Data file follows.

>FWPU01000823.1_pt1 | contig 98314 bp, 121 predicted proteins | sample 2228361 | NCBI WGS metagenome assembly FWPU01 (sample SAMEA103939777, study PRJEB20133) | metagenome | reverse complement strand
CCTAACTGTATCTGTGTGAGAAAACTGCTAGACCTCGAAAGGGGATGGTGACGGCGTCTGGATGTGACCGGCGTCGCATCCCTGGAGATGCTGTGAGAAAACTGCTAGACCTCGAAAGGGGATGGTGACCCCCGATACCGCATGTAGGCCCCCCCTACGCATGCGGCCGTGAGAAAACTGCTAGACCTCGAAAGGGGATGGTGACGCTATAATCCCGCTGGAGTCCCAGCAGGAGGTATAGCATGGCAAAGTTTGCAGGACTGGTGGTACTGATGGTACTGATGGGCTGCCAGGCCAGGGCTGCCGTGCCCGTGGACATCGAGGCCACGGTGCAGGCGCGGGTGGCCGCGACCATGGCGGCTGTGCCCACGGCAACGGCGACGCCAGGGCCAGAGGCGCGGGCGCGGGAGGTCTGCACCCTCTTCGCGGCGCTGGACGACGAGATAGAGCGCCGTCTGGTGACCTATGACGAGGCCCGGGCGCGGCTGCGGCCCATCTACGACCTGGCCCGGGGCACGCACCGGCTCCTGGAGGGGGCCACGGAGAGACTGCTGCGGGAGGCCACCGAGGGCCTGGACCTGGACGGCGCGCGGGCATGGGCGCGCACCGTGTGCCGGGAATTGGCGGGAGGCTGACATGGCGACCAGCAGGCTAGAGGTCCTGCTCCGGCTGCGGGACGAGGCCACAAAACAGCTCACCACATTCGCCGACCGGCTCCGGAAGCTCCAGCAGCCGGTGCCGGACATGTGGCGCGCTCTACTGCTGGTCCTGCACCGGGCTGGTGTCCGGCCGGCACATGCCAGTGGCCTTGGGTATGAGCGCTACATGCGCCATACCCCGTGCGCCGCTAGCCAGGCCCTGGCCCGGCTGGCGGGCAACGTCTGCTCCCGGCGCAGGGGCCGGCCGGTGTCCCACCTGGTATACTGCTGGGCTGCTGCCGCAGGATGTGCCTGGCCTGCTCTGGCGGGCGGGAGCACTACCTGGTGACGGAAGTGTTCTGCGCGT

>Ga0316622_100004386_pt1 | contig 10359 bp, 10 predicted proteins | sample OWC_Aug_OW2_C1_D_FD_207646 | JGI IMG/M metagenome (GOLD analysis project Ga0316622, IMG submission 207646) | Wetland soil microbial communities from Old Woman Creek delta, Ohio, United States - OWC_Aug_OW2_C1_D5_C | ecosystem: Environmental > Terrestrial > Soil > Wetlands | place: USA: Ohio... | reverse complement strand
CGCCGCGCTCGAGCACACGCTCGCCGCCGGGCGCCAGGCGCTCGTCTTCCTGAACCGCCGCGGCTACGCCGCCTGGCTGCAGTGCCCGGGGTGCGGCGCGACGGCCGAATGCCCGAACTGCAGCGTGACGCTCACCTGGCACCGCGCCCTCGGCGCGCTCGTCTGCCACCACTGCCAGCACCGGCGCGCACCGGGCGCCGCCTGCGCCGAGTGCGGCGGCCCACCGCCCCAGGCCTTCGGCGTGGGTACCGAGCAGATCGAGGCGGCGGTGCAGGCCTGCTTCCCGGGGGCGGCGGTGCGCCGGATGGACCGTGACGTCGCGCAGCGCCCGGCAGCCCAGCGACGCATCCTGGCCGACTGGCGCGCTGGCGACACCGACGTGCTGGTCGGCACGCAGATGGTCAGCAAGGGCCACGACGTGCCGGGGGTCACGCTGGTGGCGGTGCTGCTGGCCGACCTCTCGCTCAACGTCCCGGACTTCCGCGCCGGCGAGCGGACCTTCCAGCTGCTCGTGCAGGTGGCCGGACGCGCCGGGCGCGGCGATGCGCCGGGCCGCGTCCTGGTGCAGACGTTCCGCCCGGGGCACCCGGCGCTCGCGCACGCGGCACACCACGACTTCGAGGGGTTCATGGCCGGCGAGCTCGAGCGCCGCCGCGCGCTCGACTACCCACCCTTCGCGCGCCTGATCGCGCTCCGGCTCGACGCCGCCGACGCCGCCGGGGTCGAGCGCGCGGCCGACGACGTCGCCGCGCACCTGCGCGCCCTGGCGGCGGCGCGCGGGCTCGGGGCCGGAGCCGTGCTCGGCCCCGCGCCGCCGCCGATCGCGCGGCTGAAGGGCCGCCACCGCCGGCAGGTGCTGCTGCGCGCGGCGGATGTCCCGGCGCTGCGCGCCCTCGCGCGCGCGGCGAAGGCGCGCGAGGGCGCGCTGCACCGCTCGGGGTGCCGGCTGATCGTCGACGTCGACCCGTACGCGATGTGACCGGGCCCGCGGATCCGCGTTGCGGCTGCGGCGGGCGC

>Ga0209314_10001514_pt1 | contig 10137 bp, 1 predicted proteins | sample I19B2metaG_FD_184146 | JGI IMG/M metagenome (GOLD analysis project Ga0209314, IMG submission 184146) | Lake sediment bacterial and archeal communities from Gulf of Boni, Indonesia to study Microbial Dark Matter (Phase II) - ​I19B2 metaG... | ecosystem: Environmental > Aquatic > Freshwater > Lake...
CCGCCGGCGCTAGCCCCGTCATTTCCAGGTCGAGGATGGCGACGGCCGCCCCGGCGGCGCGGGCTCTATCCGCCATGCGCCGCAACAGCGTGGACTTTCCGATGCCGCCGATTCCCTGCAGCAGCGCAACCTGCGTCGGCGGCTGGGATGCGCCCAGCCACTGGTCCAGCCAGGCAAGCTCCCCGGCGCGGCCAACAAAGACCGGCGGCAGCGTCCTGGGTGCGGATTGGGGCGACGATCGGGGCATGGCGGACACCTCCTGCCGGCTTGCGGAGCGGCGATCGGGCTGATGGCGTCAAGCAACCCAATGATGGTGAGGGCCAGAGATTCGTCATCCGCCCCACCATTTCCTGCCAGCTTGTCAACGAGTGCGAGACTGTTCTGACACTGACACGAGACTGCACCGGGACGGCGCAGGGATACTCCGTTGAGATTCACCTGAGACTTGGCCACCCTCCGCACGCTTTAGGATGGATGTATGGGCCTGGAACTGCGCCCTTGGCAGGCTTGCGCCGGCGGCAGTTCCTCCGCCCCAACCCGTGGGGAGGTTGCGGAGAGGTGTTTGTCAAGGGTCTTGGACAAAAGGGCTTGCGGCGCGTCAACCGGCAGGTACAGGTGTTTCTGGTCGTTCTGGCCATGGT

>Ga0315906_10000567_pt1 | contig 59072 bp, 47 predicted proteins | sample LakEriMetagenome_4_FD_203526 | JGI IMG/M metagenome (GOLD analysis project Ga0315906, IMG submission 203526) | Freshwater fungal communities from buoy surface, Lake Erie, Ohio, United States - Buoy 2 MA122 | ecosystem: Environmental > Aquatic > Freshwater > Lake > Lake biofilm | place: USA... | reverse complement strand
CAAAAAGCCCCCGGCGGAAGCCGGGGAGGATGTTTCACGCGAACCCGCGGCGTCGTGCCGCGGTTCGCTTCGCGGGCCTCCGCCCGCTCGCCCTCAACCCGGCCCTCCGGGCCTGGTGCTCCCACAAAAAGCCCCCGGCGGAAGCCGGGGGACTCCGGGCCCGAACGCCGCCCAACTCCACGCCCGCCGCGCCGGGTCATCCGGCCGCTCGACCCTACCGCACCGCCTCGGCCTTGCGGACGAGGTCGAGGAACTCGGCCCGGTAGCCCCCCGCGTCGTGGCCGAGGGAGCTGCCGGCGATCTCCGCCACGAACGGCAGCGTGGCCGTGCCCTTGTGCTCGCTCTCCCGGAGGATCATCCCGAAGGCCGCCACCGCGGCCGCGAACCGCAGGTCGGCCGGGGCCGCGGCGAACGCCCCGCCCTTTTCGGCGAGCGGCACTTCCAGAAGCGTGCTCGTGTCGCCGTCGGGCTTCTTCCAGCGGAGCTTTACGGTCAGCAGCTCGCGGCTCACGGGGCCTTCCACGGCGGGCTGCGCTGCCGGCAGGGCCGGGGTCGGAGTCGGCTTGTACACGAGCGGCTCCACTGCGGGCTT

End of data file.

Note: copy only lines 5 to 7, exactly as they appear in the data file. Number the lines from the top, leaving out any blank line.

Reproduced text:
>Ga0209314_10001514_pt1 | contig 10137 bp, 1 predicted proteins | sample I19B2metaG_FD_184146 | JGI IMG/M metagenome (GOLD analysis project Ga0209314, IMG submission 184146) | Lake sediment bacterial and archeal communities from Gulf of Boni, Indonesia to study Microbial Dark Matter (Phase II) - ​I19B2 metaG... | ecosystem: Environmental > Aquatic > Freshwater > Lake...
CCGCCGGCGCTAGCCCCGTCATTTCCAGGTCGAGGATGGCGACGGCCGCCCCGGCGGCGCGGGCTCTATCCGCCATGCGCCGCAACAGCGTGGACTTTCCGATGCCGCCGATTCCCTGCAGCAGCGCAACCTGCGTCGGCGGCTGGGATGCGCCCAGCCACTGGTCCAGCCAGGCAAGCTCCCCGGCGCGGCCAACAAAGACCGGCGGCAGCGTCCTGGGTGCGGATTGGGGCGACGATCGGGGCATGGCGGACACCTCCTGCCGGCTTGCGGAGCGGCGATCGGGCTGATGGCGTCAAGCAACCCAATGATGGTGAGGGCCAGAGATTCGTCATCCGCCCCACCATTTCCTGCCAGCTTGTCAACGAGTGCGAGACTGTTCTGACACTGACACGAGACTGCACCGGGACGGCGCAGGGATACTCCGTTGAGATTCACCTGAGACTTGGCCACCCTCCGCACGCTTTAGGATGGATGTATGGGCCTGGAACTGCGCCCTTGGCAGGCTTGCGCCGGCGGCAGTTCCTCCGCCCCAACCCGTGGGGAGGTTGCGGAGAGGTGTTTGTCAAGGGTCTTGGACAAAAGGGCTTGCGGCGCGTCAACCGGCAGGTACAGGTGTTTCTGGTCGTTCTGGCCATGGT

>Ga0315906_10000567_pt1 | contig 59072 bp, 47 predicted proteins | sample LakEriMetagenome_4_FD_203526 | JGI IMG/M metagenome (GOLD analysis project Ga0315906, IMG submission 203526) | Freshwater fungal communities from buoy surface, Lake Erie, Ohio, United States - Buoy 2 MA122 | ecosystem: Environmental > Aquatic > Freshwater > Lake > Lake biofilm | place: USA... | reverse complement strand